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Ikea Just Quietly Killed Its Famous Catalog. It’s a Brilliant Lesson in Emotional Intelligence

Ikea Just Quietly Killed Its Famous Catalog. It’s a Brilliant Lesson in Emotional Intelligence

After 70 years, hundreds of millions of copies, and countless hours of inspiration to armchair interior designers, Ikea has done the unthinkable:It ha

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After 70 years, hundreds of millions of copies, and countless hours of inspiration to armchair interior designers, Ikea has done the unthinkable:

It has decided to kill its beloved catalog.

“Over the years it has become an iconic and beloved publication, and it has been an important success factor for IKEA to reach and inspire the many people across the world,” the company said in a statement. 

The statement continues:

“But times are changing. IKEA has become more digital and accessible while embracing new ways to connect with more people. Customer behavior and media consumption has changed, and the IKEA Catalog has been less used.”

[We have] therefore taken the emotional but rational decision to respectfully end the successful career of the IKEA Catalog, both the print and digital versions – and look to the future with excitement.”

There’s a lot to unpack here…but four words noticeably stick out: 

Ikea called this an “emotional but rational decision.”

In that simple phrase, we find a brilliant lesson in emotional intelligence that every business can learn from.

Emotional but rational

The decision to shutter its catalog couldn’t have been easy for Ikea.

After all, Ingvar Kamprad, Ikea’s founder, put together the first catalog himself in 1951, sending out 285,000 copies (all in Swedish.) And at its peak in 2016, Ikea distributed 200 million copies of the catalog in 32 languages and more than 50 markets.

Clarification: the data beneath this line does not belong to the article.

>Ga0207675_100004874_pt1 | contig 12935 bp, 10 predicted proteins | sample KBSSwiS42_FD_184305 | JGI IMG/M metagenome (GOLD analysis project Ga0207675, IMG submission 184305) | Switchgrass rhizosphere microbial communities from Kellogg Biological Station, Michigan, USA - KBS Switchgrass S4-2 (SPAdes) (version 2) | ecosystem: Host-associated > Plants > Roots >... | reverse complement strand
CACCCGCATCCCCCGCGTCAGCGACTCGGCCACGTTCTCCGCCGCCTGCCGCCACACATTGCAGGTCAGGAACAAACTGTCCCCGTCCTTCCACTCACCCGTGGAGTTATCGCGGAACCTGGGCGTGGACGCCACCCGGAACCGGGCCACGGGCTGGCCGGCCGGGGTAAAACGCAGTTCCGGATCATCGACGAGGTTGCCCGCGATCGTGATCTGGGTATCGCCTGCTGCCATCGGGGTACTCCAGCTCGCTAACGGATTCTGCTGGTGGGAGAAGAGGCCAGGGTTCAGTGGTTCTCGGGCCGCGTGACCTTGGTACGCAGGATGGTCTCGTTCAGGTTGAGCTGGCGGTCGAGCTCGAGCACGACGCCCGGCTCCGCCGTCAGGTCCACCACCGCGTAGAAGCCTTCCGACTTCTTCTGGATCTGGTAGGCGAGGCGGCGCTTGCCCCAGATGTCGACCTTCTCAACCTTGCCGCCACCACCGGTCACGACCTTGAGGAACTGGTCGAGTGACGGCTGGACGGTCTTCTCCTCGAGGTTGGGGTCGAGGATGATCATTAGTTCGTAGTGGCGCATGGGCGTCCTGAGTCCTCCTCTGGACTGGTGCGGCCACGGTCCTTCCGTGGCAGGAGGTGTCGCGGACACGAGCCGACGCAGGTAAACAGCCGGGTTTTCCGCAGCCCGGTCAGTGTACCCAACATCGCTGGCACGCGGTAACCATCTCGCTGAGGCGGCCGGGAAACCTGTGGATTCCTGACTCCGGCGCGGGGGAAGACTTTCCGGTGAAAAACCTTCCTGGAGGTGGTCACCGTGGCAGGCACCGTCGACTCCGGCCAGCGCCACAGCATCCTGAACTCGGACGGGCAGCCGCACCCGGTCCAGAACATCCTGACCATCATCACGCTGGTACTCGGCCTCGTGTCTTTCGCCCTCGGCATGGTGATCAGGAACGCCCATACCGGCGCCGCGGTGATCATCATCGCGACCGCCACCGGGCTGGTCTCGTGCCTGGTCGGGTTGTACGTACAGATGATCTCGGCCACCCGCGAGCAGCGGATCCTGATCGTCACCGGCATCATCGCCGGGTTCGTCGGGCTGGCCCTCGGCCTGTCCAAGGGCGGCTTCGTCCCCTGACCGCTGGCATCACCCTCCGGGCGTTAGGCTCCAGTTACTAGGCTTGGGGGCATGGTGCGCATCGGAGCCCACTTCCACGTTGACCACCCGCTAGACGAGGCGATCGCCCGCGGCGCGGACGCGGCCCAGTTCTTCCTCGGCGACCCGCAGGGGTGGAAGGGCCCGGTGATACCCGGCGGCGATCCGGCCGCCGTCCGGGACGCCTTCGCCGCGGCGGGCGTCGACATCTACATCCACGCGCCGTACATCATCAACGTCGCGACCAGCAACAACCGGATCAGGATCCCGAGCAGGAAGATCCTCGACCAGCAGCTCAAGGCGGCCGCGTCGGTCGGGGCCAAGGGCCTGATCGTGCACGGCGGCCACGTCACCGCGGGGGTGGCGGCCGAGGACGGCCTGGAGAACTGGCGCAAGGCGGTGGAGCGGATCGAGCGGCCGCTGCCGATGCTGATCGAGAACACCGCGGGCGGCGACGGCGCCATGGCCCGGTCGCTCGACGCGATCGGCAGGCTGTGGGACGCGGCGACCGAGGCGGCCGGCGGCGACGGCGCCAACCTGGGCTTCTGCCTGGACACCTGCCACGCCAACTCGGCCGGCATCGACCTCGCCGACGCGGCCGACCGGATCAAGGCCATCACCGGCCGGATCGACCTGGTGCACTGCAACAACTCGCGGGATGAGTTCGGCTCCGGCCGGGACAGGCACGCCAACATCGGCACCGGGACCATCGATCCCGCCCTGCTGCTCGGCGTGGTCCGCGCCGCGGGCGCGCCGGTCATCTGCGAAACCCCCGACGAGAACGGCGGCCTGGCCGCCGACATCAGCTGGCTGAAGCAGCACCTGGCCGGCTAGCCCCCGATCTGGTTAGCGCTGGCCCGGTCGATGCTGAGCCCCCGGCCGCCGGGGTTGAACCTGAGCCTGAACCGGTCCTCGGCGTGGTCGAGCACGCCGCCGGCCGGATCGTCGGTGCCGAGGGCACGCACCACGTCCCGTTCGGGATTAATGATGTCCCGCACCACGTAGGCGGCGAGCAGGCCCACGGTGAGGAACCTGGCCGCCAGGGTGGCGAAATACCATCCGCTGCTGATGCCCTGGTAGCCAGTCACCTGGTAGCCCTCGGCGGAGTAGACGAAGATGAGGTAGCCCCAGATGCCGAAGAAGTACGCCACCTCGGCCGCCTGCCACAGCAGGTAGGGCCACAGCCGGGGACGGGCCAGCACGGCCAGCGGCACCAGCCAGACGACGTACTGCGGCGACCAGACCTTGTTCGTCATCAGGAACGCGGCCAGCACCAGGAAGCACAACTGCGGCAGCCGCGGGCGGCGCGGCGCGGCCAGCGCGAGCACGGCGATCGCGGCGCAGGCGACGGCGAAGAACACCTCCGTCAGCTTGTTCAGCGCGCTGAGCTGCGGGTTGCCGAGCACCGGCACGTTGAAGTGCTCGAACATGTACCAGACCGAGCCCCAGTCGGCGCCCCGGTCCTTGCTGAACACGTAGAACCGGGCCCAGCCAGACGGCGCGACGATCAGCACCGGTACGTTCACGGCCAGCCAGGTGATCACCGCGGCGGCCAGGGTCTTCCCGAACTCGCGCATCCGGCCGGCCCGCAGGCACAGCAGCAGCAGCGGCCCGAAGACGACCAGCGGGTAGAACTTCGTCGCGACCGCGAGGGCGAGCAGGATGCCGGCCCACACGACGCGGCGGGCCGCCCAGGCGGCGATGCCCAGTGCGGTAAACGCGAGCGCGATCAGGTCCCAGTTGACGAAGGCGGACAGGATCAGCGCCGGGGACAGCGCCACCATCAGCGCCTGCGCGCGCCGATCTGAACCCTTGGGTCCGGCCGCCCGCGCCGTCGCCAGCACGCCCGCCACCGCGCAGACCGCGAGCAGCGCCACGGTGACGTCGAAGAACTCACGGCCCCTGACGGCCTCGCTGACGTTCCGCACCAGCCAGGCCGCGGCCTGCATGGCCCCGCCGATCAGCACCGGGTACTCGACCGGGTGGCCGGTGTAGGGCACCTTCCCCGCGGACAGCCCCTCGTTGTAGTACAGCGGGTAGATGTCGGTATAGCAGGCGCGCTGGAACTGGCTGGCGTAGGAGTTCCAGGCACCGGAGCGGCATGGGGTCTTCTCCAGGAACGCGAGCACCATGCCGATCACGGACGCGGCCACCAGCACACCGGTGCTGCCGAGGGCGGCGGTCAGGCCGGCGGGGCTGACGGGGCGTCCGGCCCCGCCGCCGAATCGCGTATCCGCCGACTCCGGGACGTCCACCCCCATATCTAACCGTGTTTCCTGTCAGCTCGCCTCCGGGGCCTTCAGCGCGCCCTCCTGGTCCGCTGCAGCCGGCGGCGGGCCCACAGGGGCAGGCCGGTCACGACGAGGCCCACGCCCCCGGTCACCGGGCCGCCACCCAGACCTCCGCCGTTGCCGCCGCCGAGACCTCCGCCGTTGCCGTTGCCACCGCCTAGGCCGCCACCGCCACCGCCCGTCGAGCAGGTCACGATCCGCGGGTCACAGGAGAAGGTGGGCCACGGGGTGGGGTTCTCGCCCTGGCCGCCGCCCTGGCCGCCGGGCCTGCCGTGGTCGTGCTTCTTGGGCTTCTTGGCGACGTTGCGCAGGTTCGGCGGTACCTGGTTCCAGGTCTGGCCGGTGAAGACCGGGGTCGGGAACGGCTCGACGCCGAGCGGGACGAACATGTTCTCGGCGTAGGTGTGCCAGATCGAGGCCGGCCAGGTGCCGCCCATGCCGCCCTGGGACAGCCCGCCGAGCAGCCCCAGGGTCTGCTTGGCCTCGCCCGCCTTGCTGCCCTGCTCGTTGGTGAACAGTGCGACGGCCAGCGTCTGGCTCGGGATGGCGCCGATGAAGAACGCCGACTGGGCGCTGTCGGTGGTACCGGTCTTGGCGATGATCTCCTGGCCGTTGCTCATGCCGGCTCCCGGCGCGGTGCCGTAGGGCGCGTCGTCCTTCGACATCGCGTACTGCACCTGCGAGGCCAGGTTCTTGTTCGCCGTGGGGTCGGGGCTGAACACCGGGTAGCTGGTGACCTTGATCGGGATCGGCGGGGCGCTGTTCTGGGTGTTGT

But Ikea says its customers have drastically changed the way they shop, and that interest in the publication has weakened since 2016. With Ikea.com’s worldwide online retail sales having reportedly increased by 45 percent last year alone, the company continues to focus on its digital strategy–including a continuously improving company website, a suite of apps, and social media.

There’s also an interesting caveat to this story: Although Ikea explicitly stated that “the beloved IKEA Catalog as we know it today will not continue” …

And while that catalog is currently only available digitally in the U.S., the company says the printed version will be available in stores later this year. (In Canada, customers can still get a printed copy mailed to their personal address by request.)

Point being: The company could always change its mind and bring the catalog back in the future, and simply change its distribution model. In doing so, they’d likely save millions in printing and postage costs, while stoking desire for the “new” version of the catalog.  

So, what can you learn from Ikea’s “emotional but rational” decision?

Times continue to change. So while you may be emotionally attached to the way you’ve always done things…you have to take a long, hard look at the facts. 

It pays to ask yourself the following questions:

  • Are there initiatives or processes that are currently hurting your bottom line, but which you’re afraid or unwilling to cut out? 
  • How can you change things in a way that brings improvement–while capturing the spirit of what previously made things great?
  • And finally, can you make a change while leaving yourself an escape clause?

Emotional intelligence isn’t about taking emotions out of the equation. It’s about finding a balance between logic and emotion: making emotional but rational decisions.

Do this right, and you’ll continue to propel your business forward.

The opinions expressed here by Inc.com columnists are their own, not those of Inc.com.

This article is from Inc.com

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